Luise Rainer also uses her own acting to expand the character of O-lan far beyond the written words. The look on her face when her husband asks her if she was beaten in the Great House tells her whole life story in just a few seconds. She wonderfully chose her first moment to let O-lan raise her voice – when she teaches her sons how to beg. This way she again creates a living and always threatening past for O-lan. The fear of this past is also influencing her behaviour and her hopes and thoughts about the future which makes O-lan the more important and responsible character in her marriage to Wang Lung. He seems to live for the day while his wife thinks ahead. This becomes obvious very soon when he throws away the seed from a peach and she picks it up again, saying “A tree will grow from this seed.” When she realizes that a famine might be ahead, she remembers that this was the reason that her parents sold her and so she does her best to keep her family intact, even giving them earth to eat when nothing else is available any more. When Wang Lung wants to sell his land because they have nothing, no money, no food and his wife expects another child, O-lan, exhausted from giving birth, appears and says that they will keep the land: "We'll not sell the land. We'll keep it. We'll go south. And when we'll we return, we still have the land." When her husband asks her about the child, she just says: "The child is dead." Did O-lan kill the newborn? She doesn’t show and her voice doesn’t reveal the truth but Luise Rainer’s desperation, anger and despair create a scene that is as sad as it is strained.
Especially in the scenes in the city, Luise Rainer shows an O-lan who has her own will to survive. Her matter-of-fact delivery of the line “Meat is meat.” is especially unforgettable and gives O-lan a very practical approach. When O-lan offers her husband to sell their daughter to get money to return to their home, Luise Rainer makes sure that, despite her apparent determination, O-lan doesn’t really mean what she is saying and that her offer is mostly made out of loyalty to her husband. When the mob in the city loots the Great House, Luise Rainer becomes particularly memorable. Her fear mixed with a sense of determination until it is finally replaced by pure panic is done incredibly effectively and in these scenes Luise Rainer lets O-lan for the first time appear really active and her acting seems much more uncontrolled and disengaged, in perfect harmony with the chaos around her.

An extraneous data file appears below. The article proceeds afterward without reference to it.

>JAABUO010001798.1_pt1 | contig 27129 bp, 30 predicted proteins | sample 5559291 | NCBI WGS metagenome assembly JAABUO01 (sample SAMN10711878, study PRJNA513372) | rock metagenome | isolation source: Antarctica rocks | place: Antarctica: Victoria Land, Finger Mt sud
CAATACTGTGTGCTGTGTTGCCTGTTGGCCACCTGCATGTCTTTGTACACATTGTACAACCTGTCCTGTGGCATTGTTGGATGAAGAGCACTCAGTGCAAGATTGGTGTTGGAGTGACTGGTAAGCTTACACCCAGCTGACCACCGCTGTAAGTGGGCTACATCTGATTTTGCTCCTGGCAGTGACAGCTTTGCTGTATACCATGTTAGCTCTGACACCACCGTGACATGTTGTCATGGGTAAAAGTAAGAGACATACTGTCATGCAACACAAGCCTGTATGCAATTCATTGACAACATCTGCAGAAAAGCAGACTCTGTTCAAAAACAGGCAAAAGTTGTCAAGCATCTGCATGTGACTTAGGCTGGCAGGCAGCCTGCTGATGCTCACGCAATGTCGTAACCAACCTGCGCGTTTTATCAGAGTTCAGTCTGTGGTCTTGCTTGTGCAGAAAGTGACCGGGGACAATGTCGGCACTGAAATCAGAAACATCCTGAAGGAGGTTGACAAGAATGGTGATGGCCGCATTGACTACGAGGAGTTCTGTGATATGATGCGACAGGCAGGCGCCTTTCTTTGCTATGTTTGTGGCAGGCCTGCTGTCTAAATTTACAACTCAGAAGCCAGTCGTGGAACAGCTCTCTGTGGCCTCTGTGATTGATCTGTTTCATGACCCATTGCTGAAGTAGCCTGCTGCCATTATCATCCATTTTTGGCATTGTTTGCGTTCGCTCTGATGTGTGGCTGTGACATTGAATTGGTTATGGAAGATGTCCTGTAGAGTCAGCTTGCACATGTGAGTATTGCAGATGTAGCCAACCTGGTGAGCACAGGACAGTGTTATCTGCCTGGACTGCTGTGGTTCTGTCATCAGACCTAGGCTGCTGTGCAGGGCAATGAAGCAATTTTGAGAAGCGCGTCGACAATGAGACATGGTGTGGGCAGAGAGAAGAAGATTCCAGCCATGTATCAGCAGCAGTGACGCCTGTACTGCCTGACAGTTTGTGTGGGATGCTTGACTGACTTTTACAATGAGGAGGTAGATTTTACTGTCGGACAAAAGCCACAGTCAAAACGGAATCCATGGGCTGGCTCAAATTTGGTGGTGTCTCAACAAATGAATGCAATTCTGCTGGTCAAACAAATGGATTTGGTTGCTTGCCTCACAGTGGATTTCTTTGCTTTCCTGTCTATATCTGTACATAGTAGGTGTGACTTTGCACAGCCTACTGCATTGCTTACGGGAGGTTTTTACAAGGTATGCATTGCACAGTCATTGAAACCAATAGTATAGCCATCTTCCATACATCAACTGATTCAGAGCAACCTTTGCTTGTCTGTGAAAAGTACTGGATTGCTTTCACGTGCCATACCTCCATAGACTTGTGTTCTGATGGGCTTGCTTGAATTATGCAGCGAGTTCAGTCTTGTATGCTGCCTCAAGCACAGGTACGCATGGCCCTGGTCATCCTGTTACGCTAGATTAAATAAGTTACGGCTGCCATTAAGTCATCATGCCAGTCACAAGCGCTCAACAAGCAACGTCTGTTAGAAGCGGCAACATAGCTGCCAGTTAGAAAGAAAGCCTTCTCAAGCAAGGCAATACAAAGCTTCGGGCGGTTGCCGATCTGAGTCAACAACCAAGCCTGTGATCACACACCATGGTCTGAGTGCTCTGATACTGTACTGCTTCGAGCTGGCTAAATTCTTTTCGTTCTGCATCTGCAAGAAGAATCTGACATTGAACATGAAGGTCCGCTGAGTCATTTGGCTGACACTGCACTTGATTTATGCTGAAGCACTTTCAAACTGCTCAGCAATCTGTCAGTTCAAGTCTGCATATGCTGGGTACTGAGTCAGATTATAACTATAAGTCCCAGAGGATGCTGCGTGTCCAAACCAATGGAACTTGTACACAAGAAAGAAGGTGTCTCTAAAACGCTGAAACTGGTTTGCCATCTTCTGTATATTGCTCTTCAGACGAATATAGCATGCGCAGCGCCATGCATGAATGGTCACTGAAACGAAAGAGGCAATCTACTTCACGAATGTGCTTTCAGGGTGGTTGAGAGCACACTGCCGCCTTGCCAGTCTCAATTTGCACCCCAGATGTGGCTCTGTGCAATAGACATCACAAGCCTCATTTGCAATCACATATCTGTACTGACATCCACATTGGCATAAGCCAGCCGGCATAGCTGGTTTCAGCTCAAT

In the second half of the story, Luise Rainer adds a heartbreaking dimension to her performance when her husband decides to take a second wife – in fact, O-lan is the one who suggests that he takes this new woman into the house. Even in this situation, she keeps loyal to her husband and his wishes. Her quiet suffering, unnoticed by everyone around her, her afflicted acceptance of her fate is shattering to watch and Luise Rainer creates some of the most moving images that ever graced the screen. Later, she tries for the first time to defy her husband when she complains about his second wife which again becomes an outstanding scene where Luise Rainer shows how O-lan tries to repress all her anger, moving her upper body back and forth, the words slowly debouching.
Overall, the whole performance could have been a complete disaster – the obvious miscasting of European actors and the nature of the part might have ended in a boring, inappropriate or at worst unbelievable performance but in the hands of Luise Rainer, O-lan becomes one of the great female characters in movie history. Luise Rainer shows that O-lan is a fighter in her own way – she never leaves the guidelines of her husband but she does her best to support him and find means to keep their dreams, their lives and their family intact. O-lan often seems invisible because she is so withdrawn and always prefers to stay in the background but when her husband tells her that everything they have is owed to her, it becomes really clear how strong O-lan’s and Luise Rainer’s presence really is.
This performance is definitely legendary – but only because in the historical context. And this is a true shame because Luise Rainer's performance is a piece of work that should be legendary simply based on its own merits. One of the greatest performances in motion picture history that easily receives